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Barracks To House 100 Artists' Works on Governors Island

 Meegan Barnes
Meegan Barnes "cheeky'" sculptures, which are " inspired by craft traditions, and reference ancient artifacts and folklore, spiritual symbolism, warrior women, and pop culture" according to the artist. will be part of the Governors Island Art Fair.
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DNAinfo/Irene Plagianos

LOWER MANHATTAN — Cavernous underground chambers and military barracks will soon be home to sculptures, video installations, and scores of other experimental art on Governors Island.

The ninth annual Governors Island Art Fair, sponsored by nonprofit arts organization 4heads, will fill historic homes and subterranean munitions rooms beneath Fort Jay with the works of more than 100 emerging artists. The exhibits will be open every Saturday and Sunday in September, from 11 a.m. to 6 p.m.

The subterranean space at historic Fort Jay, originally built in the late 1700s, will become a gallery space for the Governors Island Art Fair. (Ed Grant)

Visitors are encouraged to meander through the hundreds of sculptures, paintings, drawings and installations on display — and for sale — inside the island's historic spaces and outside, along the expansive grassy fields.

Most artists will take over entire rooms, to display their works like solo shows in a gallery. New York artist Olivia Taylor's pieces, made to look eerily like skin, explore the tactility and physical attributes of human skin.

Courtesy of Olivia Taylor

For her Governors Island exhibit, Taylor plans to reupholster cushioned wooden chairs with her own skin-like material, as well portions of the walls, using faux bruises like floral patterns on wallpaper, according to arts organization 4heads. 

“The aesthetic of one's skin gives insight into many of the wearer's traits: history, style, ethnicity, age, etc.," Taylor said in statement. "At the same time, these characteristics also operate on a purely physical level, highlighting different bodily effects, such as bruises, freckles, or veins.”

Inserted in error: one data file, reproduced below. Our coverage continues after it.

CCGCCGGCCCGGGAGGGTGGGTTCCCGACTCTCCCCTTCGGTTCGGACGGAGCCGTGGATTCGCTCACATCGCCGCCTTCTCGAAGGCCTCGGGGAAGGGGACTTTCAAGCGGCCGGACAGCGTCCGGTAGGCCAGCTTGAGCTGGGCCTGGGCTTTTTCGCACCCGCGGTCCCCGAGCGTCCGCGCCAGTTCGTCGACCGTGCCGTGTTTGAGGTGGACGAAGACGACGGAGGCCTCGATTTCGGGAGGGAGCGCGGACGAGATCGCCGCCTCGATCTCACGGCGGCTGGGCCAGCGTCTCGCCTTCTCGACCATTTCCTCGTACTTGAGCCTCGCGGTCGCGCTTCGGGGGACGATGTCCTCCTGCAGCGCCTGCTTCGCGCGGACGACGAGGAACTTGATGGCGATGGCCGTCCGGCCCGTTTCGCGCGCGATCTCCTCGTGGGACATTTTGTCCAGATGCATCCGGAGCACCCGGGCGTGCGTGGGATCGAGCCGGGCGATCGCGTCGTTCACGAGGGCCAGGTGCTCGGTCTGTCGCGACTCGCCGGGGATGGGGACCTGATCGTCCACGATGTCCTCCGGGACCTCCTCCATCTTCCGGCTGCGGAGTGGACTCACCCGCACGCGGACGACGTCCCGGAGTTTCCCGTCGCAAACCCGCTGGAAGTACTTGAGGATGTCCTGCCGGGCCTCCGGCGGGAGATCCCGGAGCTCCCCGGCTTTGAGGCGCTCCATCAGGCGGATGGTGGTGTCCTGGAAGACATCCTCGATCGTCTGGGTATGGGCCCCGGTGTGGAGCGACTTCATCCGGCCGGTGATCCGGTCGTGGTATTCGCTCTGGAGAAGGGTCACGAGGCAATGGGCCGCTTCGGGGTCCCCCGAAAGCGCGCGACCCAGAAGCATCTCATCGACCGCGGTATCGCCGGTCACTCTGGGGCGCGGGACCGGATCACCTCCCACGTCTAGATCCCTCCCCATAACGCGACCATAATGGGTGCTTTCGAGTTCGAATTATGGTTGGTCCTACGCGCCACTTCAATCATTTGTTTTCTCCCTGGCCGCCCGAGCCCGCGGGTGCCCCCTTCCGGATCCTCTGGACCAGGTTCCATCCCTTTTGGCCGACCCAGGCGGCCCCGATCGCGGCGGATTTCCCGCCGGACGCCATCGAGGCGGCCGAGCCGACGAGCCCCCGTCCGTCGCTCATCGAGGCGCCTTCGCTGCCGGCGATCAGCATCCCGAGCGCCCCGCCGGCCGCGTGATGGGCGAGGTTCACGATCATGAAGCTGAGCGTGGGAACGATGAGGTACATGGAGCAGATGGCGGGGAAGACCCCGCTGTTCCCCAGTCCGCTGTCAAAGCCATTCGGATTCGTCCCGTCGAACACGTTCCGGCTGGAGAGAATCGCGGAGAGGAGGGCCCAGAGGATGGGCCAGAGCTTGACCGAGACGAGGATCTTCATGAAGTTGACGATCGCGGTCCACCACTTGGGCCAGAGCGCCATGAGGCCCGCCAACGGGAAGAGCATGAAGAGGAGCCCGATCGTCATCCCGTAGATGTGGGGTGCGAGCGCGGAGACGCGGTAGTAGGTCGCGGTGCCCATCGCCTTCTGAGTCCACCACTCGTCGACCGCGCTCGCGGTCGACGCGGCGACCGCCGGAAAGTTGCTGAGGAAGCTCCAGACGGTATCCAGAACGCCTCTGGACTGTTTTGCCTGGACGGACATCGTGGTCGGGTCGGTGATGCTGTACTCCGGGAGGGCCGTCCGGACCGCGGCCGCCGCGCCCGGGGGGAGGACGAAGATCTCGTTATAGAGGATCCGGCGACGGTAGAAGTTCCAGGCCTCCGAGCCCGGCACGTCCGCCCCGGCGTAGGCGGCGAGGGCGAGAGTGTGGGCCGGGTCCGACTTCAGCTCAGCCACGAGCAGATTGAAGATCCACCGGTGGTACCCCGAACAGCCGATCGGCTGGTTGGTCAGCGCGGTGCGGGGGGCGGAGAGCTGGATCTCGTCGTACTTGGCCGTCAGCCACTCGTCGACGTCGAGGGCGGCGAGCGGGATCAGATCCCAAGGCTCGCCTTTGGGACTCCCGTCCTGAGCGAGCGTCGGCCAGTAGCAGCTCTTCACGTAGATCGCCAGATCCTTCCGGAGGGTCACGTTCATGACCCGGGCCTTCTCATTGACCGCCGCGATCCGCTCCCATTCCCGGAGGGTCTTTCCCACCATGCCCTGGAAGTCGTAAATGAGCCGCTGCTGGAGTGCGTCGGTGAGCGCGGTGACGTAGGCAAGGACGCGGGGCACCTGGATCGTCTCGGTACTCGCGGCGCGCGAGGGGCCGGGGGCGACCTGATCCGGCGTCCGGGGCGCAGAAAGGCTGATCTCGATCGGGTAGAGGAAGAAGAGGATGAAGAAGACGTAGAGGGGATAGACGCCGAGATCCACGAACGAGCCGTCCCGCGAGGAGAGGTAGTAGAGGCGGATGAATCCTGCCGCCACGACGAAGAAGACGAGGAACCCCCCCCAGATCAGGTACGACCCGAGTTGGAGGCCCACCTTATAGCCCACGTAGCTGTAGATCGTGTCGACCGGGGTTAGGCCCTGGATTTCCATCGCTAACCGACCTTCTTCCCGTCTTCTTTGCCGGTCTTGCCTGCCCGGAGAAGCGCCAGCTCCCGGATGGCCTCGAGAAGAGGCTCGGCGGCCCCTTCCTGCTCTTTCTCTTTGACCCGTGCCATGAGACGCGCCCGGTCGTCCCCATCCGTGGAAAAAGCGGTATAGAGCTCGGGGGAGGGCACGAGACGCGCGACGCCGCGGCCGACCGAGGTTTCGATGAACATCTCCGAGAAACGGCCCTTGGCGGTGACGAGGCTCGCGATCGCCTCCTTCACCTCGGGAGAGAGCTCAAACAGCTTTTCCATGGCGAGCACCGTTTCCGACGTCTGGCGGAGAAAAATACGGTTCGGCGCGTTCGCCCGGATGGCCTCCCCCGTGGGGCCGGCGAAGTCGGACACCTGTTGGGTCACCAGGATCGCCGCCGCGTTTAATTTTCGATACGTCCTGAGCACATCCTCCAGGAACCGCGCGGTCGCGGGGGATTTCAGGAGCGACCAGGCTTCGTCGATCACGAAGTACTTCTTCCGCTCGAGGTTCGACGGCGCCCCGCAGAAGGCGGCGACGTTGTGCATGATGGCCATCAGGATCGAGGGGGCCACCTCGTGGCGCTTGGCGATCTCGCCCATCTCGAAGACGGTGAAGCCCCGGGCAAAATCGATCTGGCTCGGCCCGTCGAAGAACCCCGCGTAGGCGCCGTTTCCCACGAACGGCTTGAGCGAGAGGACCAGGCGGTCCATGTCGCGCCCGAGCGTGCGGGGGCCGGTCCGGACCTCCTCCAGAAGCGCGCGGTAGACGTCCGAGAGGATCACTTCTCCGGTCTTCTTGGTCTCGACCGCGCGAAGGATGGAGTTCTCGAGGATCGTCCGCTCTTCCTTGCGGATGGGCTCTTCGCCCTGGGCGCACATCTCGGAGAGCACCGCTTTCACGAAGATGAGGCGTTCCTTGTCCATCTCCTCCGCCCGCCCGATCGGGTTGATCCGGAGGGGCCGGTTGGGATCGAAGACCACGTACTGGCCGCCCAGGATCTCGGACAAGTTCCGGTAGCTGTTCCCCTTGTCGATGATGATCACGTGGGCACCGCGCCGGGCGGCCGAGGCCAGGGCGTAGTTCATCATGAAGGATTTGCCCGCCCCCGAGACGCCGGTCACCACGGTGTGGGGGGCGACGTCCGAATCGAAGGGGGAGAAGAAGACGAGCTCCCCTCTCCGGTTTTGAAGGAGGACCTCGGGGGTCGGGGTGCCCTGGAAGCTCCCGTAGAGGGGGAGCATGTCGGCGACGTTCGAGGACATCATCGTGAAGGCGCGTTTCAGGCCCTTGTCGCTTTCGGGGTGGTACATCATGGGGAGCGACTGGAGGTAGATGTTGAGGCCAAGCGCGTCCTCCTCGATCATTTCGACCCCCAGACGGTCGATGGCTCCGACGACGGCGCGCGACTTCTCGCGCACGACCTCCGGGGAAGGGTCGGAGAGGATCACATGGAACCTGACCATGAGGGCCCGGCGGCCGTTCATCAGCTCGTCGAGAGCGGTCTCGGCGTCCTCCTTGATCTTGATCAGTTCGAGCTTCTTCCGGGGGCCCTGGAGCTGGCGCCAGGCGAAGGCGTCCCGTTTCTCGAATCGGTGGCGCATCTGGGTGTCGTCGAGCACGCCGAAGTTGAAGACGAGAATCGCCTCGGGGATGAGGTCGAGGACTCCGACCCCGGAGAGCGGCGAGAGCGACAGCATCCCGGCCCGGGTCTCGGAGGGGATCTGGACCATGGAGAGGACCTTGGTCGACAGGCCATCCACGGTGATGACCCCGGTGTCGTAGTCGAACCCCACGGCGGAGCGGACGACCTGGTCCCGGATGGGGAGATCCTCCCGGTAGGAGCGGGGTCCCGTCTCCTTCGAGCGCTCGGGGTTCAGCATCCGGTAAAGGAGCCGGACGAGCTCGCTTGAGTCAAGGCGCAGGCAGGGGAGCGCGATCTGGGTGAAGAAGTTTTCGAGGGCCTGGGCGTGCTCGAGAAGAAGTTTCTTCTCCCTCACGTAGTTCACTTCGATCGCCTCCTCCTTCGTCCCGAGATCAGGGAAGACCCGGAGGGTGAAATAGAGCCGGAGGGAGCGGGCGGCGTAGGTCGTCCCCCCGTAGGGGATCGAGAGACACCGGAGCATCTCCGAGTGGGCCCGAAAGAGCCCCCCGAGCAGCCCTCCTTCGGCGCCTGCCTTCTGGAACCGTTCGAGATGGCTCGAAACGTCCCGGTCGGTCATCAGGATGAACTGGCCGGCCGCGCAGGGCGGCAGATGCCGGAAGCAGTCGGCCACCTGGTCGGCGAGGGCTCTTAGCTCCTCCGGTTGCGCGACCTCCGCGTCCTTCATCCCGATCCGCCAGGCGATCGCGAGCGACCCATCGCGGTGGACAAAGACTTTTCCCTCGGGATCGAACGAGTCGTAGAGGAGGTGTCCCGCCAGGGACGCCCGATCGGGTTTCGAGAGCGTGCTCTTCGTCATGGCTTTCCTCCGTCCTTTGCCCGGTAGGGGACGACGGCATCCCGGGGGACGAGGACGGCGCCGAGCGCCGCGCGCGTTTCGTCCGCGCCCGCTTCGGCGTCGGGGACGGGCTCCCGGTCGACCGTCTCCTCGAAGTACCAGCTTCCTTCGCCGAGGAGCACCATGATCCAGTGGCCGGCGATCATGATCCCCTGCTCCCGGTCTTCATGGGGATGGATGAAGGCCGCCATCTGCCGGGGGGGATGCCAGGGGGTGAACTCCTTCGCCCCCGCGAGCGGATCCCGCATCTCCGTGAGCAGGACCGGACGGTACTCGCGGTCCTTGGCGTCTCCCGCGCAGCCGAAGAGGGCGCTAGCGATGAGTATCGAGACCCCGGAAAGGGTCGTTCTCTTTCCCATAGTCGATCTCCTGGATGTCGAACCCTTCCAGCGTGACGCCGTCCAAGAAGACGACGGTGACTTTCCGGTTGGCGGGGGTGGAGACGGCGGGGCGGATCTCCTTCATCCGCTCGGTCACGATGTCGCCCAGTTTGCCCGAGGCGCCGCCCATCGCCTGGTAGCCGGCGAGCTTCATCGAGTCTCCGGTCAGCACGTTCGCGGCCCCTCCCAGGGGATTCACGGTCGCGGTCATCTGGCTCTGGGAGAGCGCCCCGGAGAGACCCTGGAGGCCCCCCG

Artist Kat Ryals uses dry plate tintype, one of the first methods to process photos, to create her pictures.


Courtesy of Kat Ryals

Ryals will exhibit about 20 of her tintypes at the fair, which examine the relationships between what we deem as human and animal, 4heads said.

“It explores curiosities, otherness, hybridity, exploitation, and the human condition," Ryals, a New York-based artist, said in a statement. "With this most recent body of tintypes, called Anthropomorphous, I combined animal features and human characteristics to create a visual hybrid between the two."

Antony Zito, 4heads co-founder, said each year the group does its best to keep the experience of the fair feeling "fresh." 

“We choose work that demonstrates a strong vision and sense of craft, work that speaks to the daily lives and concerns of our visitors," Zito said. "This year, we are featuring artists who are exploring and commenting on such important issues as the epidemic of police violence and the impact of human progress on the natural environment, as well as personal issues, like phobias and alienation. It’s a truly diverse mix, in subject and media.”